Al Gore has bought another mansion. This time in California, along the ocean. The price was around $9 million. Why is this news? Because it goes to the heart of the controversy that is anthropogenic global warming (AGW). And that is, privileged elite preaching to masses about their environmental sins. I wouldn’t care one bit if Al Gore wanted to buy a $25 million mansion anywhere in the world, except for the fact that he is (or perhaps was) a cheerleader for fossil fuel restriction, part of the cabal that wants (or wanted) to artificially raise gas prices to $10 per gallon. The masses were told to conserve, to sacrifice for the good of the planet, to stop building and living in McMansions. Hasn’t Al Gore heard that the arctic sea ice is at a tipping point of no return? Hasn’t he read the news about how the Larsen B ice shelf continues to shrink, or how Greenland’s ice might melt faster than thought? If the ice is melting and the ocean is rising, then one might also ask why he bought a mansion near the ocean.
The hypocrisy is obvious.
In Al Gore’s defense, I don’t think he has been out on the environmental evangelist bandwagon too much over the last couple of years, and he claims to purchase carbon offset credits for his obscene energy usage. But this still will not do for those who are skeptical of the motivations behind AGW theory and plans to “fix” it. Most of the plans involve making life harder and more expensive for the average person. The Gore’s have nothing to worry about because they are obscenely wealthy. They can pay for carbon offsets and still afford to jet-set to exotic locations around the world to talk about “climate change”. The rest of us cannot. If the Gore’s wanted to lead by example (part of my advice in “Of Climate Persuasion“) they should have downsized and promoted the fact that they downsized. It would be nice if they used public transportation but that might be difficult since Gore is a former Vice President and requires security. How about putting a couple giant wind turbines on their property. This would be especially effective at deflecting criticism if the wind turbines blocked their view of the ocean. At the least they could exclusively drive electric cars which were charged by solar panels on their property. For all I know, maybe that is in the works.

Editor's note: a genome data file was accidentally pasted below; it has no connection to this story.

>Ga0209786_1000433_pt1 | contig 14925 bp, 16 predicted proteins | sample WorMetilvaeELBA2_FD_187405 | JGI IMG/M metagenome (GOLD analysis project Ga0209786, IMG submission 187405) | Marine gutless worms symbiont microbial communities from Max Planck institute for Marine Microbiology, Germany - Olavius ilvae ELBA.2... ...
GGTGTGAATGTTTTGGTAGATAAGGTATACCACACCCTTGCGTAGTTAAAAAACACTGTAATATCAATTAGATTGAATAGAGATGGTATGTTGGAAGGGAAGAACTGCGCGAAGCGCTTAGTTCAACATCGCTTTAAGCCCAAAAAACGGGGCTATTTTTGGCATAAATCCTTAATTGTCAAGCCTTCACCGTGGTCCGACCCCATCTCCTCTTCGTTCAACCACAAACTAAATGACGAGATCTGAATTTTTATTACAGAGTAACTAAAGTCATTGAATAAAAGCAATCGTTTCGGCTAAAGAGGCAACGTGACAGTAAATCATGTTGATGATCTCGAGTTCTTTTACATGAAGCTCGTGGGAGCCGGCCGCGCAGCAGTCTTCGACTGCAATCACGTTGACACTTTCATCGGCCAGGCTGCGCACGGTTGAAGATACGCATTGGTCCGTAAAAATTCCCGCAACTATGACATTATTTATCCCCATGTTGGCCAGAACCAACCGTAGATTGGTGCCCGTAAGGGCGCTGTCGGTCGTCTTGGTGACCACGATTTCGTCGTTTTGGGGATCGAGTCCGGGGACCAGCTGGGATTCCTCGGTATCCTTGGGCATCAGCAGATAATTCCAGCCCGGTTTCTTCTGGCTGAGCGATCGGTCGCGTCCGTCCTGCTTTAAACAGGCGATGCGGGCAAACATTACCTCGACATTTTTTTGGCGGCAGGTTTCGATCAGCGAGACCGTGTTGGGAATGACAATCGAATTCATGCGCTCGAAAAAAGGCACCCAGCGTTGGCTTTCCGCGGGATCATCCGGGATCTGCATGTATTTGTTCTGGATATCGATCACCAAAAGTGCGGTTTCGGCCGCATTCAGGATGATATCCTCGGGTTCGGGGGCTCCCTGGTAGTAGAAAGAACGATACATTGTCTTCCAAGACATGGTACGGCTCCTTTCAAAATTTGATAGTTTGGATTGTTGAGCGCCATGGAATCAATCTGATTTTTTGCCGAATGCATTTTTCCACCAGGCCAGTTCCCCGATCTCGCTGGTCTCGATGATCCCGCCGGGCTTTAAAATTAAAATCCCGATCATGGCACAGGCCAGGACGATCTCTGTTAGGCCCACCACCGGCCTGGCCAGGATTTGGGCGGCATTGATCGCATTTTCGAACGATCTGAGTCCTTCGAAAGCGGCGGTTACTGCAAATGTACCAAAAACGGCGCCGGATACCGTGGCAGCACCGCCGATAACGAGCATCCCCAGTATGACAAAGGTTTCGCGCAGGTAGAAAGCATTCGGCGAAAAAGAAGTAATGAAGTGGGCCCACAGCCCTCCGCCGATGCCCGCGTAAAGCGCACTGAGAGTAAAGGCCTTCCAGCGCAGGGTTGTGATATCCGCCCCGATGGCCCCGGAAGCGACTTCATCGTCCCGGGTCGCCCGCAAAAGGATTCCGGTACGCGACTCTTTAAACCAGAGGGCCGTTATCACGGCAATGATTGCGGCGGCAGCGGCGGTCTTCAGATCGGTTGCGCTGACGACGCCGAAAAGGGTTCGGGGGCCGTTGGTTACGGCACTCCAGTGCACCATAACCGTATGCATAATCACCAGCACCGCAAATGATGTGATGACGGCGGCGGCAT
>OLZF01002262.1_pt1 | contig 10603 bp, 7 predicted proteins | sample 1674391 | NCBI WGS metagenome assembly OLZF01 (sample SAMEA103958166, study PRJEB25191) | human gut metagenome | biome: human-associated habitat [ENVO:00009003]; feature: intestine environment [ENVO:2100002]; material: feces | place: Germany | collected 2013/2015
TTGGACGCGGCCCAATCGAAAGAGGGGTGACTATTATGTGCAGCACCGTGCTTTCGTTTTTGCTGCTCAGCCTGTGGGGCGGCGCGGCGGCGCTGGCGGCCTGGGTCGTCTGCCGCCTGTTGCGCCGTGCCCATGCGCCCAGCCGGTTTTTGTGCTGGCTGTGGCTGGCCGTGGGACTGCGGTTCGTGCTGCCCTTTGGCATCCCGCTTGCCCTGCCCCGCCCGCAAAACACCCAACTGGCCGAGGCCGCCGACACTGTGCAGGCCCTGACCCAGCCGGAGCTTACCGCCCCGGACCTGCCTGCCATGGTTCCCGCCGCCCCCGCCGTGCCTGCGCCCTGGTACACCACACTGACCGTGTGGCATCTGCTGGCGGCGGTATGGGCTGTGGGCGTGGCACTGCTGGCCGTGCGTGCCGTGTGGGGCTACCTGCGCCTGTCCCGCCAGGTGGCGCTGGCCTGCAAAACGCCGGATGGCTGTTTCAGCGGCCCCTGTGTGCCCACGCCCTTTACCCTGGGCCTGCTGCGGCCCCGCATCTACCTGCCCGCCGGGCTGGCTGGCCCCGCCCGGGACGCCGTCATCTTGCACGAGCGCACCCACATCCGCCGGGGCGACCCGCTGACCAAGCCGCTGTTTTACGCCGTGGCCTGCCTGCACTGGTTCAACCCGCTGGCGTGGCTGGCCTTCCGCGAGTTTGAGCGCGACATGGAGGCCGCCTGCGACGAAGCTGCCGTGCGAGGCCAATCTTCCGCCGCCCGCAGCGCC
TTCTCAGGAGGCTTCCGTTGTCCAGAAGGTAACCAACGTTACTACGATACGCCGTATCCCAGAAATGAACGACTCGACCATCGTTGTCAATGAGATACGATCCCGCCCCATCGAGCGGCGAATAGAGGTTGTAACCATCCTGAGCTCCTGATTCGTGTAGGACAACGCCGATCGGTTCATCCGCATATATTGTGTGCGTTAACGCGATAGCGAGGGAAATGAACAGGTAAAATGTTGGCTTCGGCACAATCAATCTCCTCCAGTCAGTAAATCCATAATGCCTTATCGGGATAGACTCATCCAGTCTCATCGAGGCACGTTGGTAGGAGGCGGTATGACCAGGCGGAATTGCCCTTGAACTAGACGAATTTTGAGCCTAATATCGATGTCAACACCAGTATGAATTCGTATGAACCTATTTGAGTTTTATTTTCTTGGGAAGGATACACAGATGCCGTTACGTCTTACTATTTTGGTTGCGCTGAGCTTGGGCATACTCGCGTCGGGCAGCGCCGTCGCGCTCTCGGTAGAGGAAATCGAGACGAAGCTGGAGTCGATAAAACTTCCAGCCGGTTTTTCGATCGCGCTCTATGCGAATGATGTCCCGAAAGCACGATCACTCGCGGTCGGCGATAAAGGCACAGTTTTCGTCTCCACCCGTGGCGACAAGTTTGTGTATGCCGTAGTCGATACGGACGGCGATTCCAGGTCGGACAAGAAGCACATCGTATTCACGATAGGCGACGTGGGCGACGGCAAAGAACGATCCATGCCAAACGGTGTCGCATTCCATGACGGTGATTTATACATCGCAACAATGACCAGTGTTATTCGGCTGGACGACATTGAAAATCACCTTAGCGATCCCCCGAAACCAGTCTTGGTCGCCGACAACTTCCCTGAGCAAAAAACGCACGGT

The point is that if the bureaucratic, cultural, political, and academic elite were really concerned about AGW they would be making real sacrifices. I am concerned about fossil fuel usage mainly from an air/water/soil pollution standpoint and secondarily from potential AGW (because I am certain we will invent our way out of the problem). So I make sacrifices. Just ask my wife. I am constantly talking about reducing waste and not over-consuming. I ride a bike to work. Our house is relatively small and we have discussed moving into something smaller (easier to clean, besides saving energy). I have a few LED lights in my house and the rest are CFL. I grow a lot of my own food. We don’t have central air conditioning. We live close to work. The house temperature is set at 63 during the Winter for crying out loud! And the biggest of them all – we don’t have kids. Our carbon footprint is lower than most. I try to lead by example, but I do not force others into sacrificing a comfortable life.
On the subject of ”fixing” AGW, a recent – very unimaginative – article in Newscientist poo-pooed the idea of taking carbon dioxide out of the atmosphere, claiming that it was next to impossible by using a couple of methods that have been suggested over the last couple of years. Of course it is not impossible because we have a natural example of carbon removal that works on the giga-ton scale every year and that is plants. Growing plants for the sole purpose of removing carbon dioxide from the air (and then creating biochar and burying it) might seem like a waste, but if the entire biosphere is going to be destroyed by AGW then it would seem like an easy solution – at least to part of the problem. Just the other day I mentioned a new technique using electricity (from solar panels) to turn carbon dioxide into liquid fuel. Don’t forget that carbon dioxide can also be sequestered underground as well.
No solution would be a perfect silver bullet but each little effort would contribute to the whole without creating so much divisiveness. Using more natural gas would temporarily lessen carbon emissions. Creating biochar would remove a little carbon from the air. Sequestering a bit of gas from power plants would help. Many of these things are palatable to industry and the general public. Taxing and regulating the heck out of fossil fuels might work to some extent but it will be bitterly fought the entire way because the burden falls disproportionately upon the “small” people of the world, not the Gore’s.
Have a fine Thursday! Meteorologist Justin Loew.
This post was written by jloew on April 5, 2012